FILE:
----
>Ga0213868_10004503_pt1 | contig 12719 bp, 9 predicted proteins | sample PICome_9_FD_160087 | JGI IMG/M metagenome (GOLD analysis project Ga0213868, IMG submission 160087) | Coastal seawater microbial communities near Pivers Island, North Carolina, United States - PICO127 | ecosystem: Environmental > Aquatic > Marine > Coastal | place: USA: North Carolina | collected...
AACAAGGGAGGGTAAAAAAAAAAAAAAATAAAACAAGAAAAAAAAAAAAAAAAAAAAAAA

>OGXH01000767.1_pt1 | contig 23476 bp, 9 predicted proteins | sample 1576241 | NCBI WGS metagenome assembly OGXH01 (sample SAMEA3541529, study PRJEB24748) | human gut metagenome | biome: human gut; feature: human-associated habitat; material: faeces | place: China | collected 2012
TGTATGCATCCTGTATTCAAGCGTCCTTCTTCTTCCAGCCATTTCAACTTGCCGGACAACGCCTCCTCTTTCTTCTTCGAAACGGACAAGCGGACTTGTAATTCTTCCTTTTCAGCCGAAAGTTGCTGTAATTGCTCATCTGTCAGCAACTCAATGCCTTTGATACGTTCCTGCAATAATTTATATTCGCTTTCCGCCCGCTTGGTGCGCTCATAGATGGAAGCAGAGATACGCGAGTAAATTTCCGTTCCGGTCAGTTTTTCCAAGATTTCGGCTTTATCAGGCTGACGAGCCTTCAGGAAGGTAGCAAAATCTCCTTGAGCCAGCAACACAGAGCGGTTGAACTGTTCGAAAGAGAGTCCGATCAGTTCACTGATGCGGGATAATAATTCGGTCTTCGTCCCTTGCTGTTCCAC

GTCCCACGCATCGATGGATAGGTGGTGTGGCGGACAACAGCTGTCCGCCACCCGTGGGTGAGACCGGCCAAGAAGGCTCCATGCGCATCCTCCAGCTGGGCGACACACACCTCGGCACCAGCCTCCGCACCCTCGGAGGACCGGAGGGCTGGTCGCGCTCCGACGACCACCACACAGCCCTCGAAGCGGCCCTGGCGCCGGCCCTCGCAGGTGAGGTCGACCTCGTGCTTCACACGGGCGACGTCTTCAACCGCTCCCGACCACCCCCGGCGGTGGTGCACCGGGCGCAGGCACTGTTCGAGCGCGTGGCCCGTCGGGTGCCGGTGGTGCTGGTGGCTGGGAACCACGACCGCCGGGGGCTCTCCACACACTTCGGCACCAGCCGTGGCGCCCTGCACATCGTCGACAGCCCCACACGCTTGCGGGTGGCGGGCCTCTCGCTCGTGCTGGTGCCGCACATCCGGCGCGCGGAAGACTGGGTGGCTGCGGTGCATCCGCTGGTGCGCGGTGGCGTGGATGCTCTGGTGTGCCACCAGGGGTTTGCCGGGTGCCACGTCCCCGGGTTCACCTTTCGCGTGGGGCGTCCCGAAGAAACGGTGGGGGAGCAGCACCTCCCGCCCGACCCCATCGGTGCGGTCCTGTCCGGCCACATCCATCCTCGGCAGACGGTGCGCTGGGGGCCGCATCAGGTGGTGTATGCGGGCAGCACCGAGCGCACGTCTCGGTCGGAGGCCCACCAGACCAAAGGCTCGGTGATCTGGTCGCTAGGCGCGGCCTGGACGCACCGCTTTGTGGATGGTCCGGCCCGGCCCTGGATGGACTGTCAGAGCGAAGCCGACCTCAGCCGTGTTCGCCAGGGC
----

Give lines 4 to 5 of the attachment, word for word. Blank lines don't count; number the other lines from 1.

TGTATGCATCCTGTATTCAAGCGTCCTTCTTCTTCCAGCCATTTCAACTTGCCGGACAACGCCTCCTCTTTCTTCTTCGAAACGGACAAGCGGACTTGTAATTCTTCCTTTTCAGCCGAAAGTTGCTGTAATTGCTCATCTGTCAGCAACTCAATGCCTTTGATACGTTCCTGCAATAATTTATATTCGCTTTCCGCCCGCTTGGTGCGCTCATAGATGGAAGCAGAGATACGCGAGTAAATTTCCGTTCCGGTCAGTTTTTCCAAGATTTCGGCTTTATCAGGCTGACGAGCCTTCAGGAAGGTAGCAAAATCTCCTTGAGCCAGCAACACAGAGCGGTTGAACTGTTCGAAAGAGAGTCCGATCAGTTCACTGATGCGGGATAATAATTCGGTCTTCGTCCCTTGCTGTTCCAC

GTCCCACGCATCGATGGATAGGTGGTGTGGCGGACAACAGCTGTCCGCCACCCGTGGGTGAGACCGGCCAAGAAGGCTCCATGCGCATCCTCCAGCTGGGCGACACACACCTCGGCACCAGCCTCCGCACCCTCGGAGGACCGGAGGGCTGGTCGCGCTCCGACGACCACCACACAGCCCTCGAAGCGGCCCTGGCGCCGGCCCTCGCAGGTGAGGTCGACCTCGTGCTTCACACGGGCGACGTCTTCAACCGCTCCCGACCACCCCCGGCGGTGGTGCACCGGGCGCAGGCACTGTTCGAGCGCGTGGCCCGTCGGGTGCCGGTGGTGCTGGTGGCTGGGAACCACGACCGCCGGGGGCTCTCCACACACTTCGGCACCAGCCGTGGCGCCCTGCACATCGTCGACAGCCCCACACGCTTGCGGGTGGCGGGCCTCTCGCTCGTGCTGGTGCCGCACATCCGGCGCGCGGAAGACTGGGTGGCTGCGGTGCATCCGCTGGTGCGCGGTGGCGTGGATGCTCTGGTGTGCCACCAGGGGTTTGCCGGGTGCCACGTCCCCGGGTTCACCTTTCGCGTGGGGCGTCCCGAAGAAACGGTGGGGGAGCAGCACCTCCCGCCCGACCCCATCGGTGCGGTCCTGTCCGGCCACATCCATCCTCGGCAGACGGTGCGCTGGGGGCCGCATCAGGTGGTGTATGCGGGCAGCACCGAGCGCACGTCTCGGTCGGAGGCCCACCAGACCAAAGGCTCGGTGATCTGGTCGCTAGGCGCGGCCTGGACGCACCGCTTTGTGGATGGTCCGGCCCGGCCCTGGATGGACTGTCAGAGCGAAGCCGACCTCAGCCGTGTTCGCCAGGGC